On the rails: The 10 charming railway lines traversing 'La France profonde'

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The Independent Travel

St-Gervais-les-bains – Le Fayet – Vallorcine – Martigny

The standard-gauge railway taking 19th-century tourists to see Mont Blanc terminated at St Gervais as the terrain beyond would have made anything but narrow-gauge too expensive. The train winds through deep rock cuttings and gingerly edges along shelves as it weaves through the Arve Valley to Chamonix. From lofty viaducts there are views of Mont Blanc and the Aiguilles to the east. The line then climbs through fields of lupins and cow parsley, edged with silver birch and spruce. It then descends towards Vallorcine, the last station on French soil, before the line crosses the border with Switzerland and drops down into Martigny.

Journey time 75 minutes; from £14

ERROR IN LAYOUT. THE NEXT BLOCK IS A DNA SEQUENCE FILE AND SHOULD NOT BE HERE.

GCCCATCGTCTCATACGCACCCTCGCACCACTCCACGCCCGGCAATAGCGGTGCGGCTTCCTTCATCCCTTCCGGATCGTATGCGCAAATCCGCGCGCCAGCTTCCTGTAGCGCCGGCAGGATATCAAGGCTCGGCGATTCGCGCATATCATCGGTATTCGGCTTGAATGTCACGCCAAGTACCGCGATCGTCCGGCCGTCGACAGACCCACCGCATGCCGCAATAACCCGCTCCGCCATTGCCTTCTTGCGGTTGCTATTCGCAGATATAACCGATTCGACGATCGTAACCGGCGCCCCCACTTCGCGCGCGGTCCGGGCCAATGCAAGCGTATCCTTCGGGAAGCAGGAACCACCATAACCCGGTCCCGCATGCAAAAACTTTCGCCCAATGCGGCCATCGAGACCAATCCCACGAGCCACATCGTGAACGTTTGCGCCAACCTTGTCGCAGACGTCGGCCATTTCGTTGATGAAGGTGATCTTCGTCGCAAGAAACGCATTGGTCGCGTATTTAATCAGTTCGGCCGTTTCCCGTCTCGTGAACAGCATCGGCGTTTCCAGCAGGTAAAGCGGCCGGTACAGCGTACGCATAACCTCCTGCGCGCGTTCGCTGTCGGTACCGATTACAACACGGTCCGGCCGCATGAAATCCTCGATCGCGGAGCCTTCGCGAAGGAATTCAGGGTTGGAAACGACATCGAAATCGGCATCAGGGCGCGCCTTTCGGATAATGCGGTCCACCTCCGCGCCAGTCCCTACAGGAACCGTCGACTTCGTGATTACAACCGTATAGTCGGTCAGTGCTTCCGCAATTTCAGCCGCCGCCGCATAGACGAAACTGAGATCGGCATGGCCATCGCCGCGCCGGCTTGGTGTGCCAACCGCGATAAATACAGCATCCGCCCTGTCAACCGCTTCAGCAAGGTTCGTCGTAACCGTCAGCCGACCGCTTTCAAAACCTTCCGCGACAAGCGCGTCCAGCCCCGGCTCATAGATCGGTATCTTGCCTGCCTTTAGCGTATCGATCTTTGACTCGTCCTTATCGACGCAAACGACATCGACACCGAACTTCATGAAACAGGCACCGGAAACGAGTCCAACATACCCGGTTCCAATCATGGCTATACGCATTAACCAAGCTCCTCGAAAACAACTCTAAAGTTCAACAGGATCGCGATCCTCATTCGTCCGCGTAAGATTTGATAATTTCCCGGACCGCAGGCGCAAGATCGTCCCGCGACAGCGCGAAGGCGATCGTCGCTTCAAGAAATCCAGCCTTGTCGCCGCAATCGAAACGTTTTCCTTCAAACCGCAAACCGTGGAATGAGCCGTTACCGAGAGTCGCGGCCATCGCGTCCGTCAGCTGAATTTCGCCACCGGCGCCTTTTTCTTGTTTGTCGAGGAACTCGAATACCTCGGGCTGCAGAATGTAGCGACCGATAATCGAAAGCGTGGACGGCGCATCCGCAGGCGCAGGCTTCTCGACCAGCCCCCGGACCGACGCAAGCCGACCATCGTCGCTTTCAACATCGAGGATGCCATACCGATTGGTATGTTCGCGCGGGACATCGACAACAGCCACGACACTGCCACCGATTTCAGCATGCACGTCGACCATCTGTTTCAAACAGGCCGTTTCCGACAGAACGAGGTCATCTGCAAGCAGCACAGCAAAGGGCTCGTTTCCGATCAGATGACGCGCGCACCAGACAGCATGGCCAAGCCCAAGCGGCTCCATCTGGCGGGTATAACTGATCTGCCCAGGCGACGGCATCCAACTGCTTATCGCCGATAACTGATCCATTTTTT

Few lines venture as deeply into La France profonde as this switchback journey into some of the loneliest parts of the Massif Central. The line’s nickname of La Ligne des Causses comes from the arid limestone plateaux where orchids thrive. Near Tournemire-Roquefort are the limestone caves from which cheeses have been dispatched since the time of Roman emperors. Continuing along the Tarn Valley, the train passes beneath the ruined castle of Séverac-le-Château before descending into the Lot Valley. After historic Marvejols the line climbs to the Aubrac, an area of woods and stone-walled pasture. Near journey’s end is one of Eiffel’s most impressive structures, the Garabit Viaduct.

Journey time 5 hours; £31.50

Clermont-Ferrand – Limoges

A good line from which to see some of the extraordinary volcanic plugs (puys) in the Auvergne National Park. The highest, the Puy-de-Dôme at 1,463m, is clearly visible. The region has been a source of mineral water since Roman times (the line passes through Volvic) and at Laqueuille a branch goes off to the spa towns of La Bourboule and Le Mont Dore, while Limoges trains continue to Ussel. From Meymac, with its fine medieval houses and church with Black Madonna, Limoges trains head north-west through forested country, following the River Vienne to Limoges.